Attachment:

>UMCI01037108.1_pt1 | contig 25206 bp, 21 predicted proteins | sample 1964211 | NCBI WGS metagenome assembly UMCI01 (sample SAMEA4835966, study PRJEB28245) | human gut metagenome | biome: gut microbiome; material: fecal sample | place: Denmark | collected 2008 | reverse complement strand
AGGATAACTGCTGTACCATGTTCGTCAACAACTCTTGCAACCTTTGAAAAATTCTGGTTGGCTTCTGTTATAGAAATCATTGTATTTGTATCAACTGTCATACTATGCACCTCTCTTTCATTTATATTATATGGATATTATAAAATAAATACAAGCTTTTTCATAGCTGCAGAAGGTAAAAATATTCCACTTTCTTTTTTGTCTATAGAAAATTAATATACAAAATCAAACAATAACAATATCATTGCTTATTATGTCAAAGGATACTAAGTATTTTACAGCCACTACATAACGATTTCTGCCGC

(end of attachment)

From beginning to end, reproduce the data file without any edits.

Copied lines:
>UMCI01037108.1_pt1 | contig 25206 bp, 21 predicted proteins | sample 1964211 | NCBI WGS metagenome assembly UMCI01 (sample SAMEA4835966, study PRJEB28245) | human gut metagenome | biome: gut microbiome; material: fecal sample | place: Denmark | collected 2008 | reverse complement strand
AGGATAACTGCTGTACCATGTTCGTCAACAACTCTTGCAACCTTTGAAAAATTCTGGTTGGCTTCTGTTATAGAAATCATTGTATTTGTATCAACTGTCATACTATGCACCTCTCTTTCATTTATATTATATGGATATTATAAAATAAATACAAGCTTTTTCATAGCTGCAGAAGGTAAAAATATTCCACTTTCTTTTTTGTCTATAGAAAATTAATATACAAAATCAAACAATAACAATATCATTGCTTATTATGTCAAAGGATACTAAGTATTTTACAGCCACTACATAACGATTTCTGCCGC